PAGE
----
China and US Consensus on Cybersecurity

A new milestone was reached between China and the US this week. During Xi Jinping’s, the President of the People’s Republic of China, visit to the US, President Obama and President Xi were able to come to a consensus about online espionage and cybersecurity.

Initial Doubts About Cybersecurity

The visit by the Chinese President has been a much talked about meeting over the last several months. Growing tensions over many factors like cybersecurity, military buildup, disputes in the South China Sea, and the devaluation of the yuan had many doubting the visit.

The buildup to the visit has been quite dramatic. The world has known that cybersecurity was going to be one of the big ticket items during the meeting. A month before his visit, Xi Jinping began organizing a meeting with top US tech companies- even those that don’t have, or no longer have, a foothold in the Chinese market.

Companies invited to the separate meeting held in Seattle, Washington include Facebook, Apple, Microsoft, Amazon, Starbucks, Boeing, and Google among many others. However, the purpose of those meetings aren’t entirely clear.

Some experts speculated that because of the tensions the visit to D.C. would ultimately not happen. Hardliners (and political candidates probably hoping for some extra airtime) like Carly Fiorina and Scott Walker even suggested that the state dinner be taken off the table for the leader of the far east superpower. The always classy Donald Trump didn’t suggest the cancellation of the dinner but said he would offer the Chinese President McDonald’s instead of steak. Despite this, Obama and Xi did meet and made progress on several fronts: not the least of which being cybersecurity.


Before the visit. President Obama set the precedence for the visit by holding press conferences and speaking bluntly on the topic of cybersecuirty.

We are preparing a number of measures that will convey to the Chinese that we are more than serious. My hope is it will fall short of that.

Although, being able to definitively trace cyberattacks is notoriously hard. The US government has placed blame on China for some big cyber attacks that have happened as of late. The worst data breach of all time was the Office of Personnel Management (OPM) which happened in June of this year.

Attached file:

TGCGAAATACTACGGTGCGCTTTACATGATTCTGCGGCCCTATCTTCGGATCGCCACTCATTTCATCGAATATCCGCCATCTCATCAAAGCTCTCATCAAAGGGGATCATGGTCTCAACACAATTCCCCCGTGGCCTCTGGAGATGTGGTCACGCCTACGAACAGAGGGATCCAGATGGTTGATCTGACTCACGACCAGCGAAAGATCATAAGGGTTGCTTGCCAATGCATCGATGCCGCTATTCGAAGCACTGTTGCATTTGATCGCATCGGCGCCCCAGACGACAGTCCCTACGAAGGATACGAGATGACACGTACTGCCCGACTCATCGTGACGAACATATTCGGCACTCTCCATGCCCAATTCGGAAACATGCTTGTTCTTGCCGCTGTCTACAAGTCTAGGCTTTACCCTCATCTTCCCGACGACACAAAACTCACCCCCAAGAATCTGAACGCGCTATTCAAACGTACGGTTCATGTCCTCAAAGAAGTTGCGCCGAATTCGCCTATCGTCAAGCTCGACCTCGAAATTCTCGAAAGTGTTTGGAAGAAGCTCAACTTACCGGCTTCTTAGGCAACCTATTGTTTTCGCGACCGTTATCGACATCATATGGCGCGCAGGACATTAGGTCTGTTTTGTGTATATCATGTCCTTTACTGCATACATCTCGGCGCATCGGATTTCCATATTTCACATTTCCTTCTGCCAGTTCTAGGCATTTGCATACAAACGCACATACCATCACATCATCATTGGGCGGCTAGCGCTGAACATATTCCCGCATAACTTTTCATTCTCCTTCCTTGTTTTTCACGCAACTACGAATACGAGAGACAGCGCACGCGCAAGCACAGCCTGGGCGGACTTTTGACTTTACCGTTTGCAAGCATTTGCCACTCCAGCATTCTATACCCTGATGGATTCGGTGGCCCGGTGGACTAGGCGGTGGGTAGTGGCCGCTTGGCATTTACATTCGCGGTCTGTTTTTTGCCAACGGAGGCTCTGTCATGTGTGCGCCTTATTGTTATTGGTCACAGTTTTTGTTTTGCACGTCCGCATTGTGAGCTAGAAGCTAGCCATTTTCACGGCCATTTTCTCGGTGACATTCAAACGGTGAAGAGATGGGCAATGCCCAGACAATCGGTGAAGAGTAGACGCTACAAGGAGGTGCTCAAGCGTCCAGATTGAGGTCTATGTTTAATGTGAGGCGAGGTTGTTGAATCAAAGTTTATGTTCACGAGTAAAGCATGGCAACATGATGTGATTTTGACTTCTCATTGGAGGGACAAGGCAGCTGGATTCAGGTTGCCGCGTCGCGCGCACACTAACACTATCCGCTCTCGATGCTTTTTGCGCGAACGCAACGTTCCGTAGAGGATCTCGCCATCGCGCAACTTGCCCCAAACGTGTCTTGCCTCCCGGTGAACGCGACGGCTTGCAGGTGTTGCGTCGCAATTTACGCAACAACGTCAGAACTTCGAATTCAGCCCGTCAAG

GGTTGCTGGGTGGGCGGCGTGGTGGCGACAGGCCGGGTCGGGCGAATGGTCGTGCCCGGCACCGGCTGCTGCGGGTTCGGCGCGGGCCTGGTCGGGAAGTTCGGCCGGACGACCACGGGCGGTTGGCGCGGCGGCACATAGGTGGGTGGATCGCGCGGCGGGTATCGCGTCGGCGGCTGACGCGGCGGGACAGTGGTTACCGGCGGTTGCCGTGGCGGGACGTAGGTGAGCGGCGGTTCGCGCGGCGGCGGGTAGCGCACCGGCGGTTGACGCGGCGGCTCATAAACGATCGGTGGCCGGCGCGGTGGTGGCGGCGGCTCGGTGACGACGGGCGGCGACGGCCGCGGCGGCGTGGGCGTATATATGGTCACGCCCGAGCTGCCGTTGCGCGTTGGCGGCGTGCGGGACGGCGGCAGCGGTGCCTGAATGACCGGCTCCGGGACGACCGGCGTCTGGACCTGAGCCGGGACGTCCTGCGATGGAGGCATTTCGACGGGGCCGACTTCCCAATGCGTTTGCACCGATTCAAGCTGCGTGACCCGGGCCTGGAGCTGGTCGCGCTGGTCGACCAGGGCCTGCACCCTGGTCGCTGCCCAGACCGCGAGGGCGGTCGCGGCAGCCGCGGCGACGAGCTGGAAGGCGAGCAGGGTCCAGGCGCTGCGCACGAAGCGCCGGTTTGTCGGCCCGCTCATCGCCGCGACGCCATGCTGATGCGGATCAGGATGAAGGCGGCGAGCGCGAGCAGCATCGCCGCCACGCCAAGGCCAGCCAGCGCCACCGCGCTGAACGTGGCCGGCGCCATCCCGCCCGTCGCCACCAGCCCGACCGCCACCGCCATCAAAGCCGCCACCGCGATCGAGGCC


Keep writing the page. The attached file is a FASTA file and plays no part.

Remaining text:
Initially, the government numbered the amount of people effected at 4 million federal workers. That number has since been drastically resized to 21.5 million. Also, the initial estimate of 1.1 million fingerprints breached during the same attack was revised to 5.6 million just this week. The attack has been unofficially attributed to China- and confirmed through anonymous sources. There is no investigation into any other suspected hackers.

However, attacks like these, that could possibly expose undercover agents and covert operations is not where Obama’s concerns lie. As he said, “…we understand how traditional intelligence gathering functions and that all states engage in it including us.” Instead, Obama is attempting to focus on, “…engaging in industrial espionage and stealing trade secrets from a company. We consider that an act of aggression and it must stop.”

China has remained adamant that not only did they not have anything to do with the OPM and economic attacks, but that they are naïve when it comes to cybersecurity issues like cyberwarfare and cyberespionage

Consensus on Cybersecurity

But alas, despite the naysayers and pessimists the two countries were able to come to an agreement. No official documents were signed but President Xi and Obama “have agreed that neither the U.S. or the Chinese government will conduct or knowingly support cyber-enabled theft of intellectual property, including trade secrets.”

After the meeting, Xi said about the talks, that included climate change as well, were, “constructive and productive…without conflict, without confrontation.” About cybersecurity he said “confrontation and friction are not the right choice for both sides.”

Some of the concrete agreements that came out of the meeting is that Washington and Beijing will open a new cyber “hotline,” for senior officials to raise concerning technical issues. They have also agreed to create positions for senior experts that will act as liaisons between the countries in order to continue discussing cybersecurity.

Admittedly, progress has been made but further nurturing of the agreements is required. The biggest question now, posed by President Obama is if the commitments would be followed by actions.

We [US] are still the best at this. If we wanted to go on offense, a whole bunch of countries would have significant problems. But we don’t want to do that because we don’t want to see the Internet weaponized.


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